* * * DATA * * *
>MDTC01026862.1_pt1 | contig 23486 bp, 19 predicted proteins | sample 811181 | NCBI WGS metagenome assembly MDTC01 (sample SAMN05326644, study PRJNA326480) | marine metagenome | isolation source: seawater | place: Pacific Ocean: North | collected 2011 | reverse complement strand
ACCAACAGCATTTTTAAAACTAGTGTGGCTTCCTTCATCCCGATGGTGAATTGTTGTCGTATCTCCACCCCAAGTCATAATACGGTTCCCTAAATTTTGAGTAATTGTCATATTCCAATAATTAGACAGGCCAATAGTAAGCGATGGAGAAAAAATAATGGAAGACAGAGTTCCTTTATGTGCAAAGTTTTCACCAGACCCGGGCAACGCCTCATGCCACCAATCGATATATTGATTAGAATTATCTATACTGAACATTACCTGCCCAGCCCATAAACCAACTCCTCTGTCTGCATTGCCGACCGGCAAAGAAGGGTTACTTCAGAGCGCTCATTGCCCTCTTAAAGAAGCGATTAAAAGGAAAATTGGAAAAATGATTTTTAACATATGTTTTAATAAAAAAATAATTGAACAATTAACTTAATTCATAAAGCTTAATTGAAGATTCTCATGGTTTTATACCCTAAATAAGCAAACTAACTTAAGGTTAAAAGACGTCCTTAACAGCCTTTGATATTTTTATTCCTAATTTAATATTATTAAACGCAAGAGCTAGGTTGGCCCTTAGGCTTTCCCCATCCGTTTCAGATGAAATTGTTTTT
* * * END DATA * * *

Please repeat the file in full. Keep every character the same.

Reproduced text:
>MDTC01026862.1_pt1 | contig 23486 bp, 19 predicted proteins | sample 811181 | NCBI WGS metagenome assembly MDTC01 (sample SAMN05326644, study PRJNA326480) | marine metagenome | isolation source: seawater | place: Pacific Ocean: North | collected 2011 | reverse complement strand
ACCAACAGCATTTTTAAAACTAGTGTGGCTTCCTTCATCCCGATGGTGAATTGTTGTCGTATCTCCACCCCAAGTCATAATACGGTTCCCTAAATTTTGAGTAATTGTCATATTCCAATAATTAGACAGGCCAATAGTAAGCGATGGAGAAAAAATAATGGAAGACAGAGTTCCTTTATGTGCAAAGTTTTCACCAGACCCGGGCAACGCCTCATGCCACCAATCGATATATTGATTAGAATTATCTATACTGAACATTACCTGCCCAGCCCATAAACCAACTCCTCTGTCTGCATTGCCGACCGGCAAAGAAGGGTTACTTCAGAGCGCTCATTGCCCTCTTAAAGAAGCGATTAAAAGGAAAATTGGAAAAATGATTTTTAACATATGTTTTAATAAAAAAATAATTGAACAATTAACTTAATTCATAAAGCTTAATTGAAGATTCTCATGGTTTTATACCCTAAATAAGCAAACTAACTTAAGGTTAAAAGACGTCCTTAACAGCCTTTGATATTTTTATTCCTAATTTAATATTATTAAACGCAAGAGCTAGGTTGGCCCTTAGGCTTTCCCCATCCGTTTCAGATGAAATTGTTTTT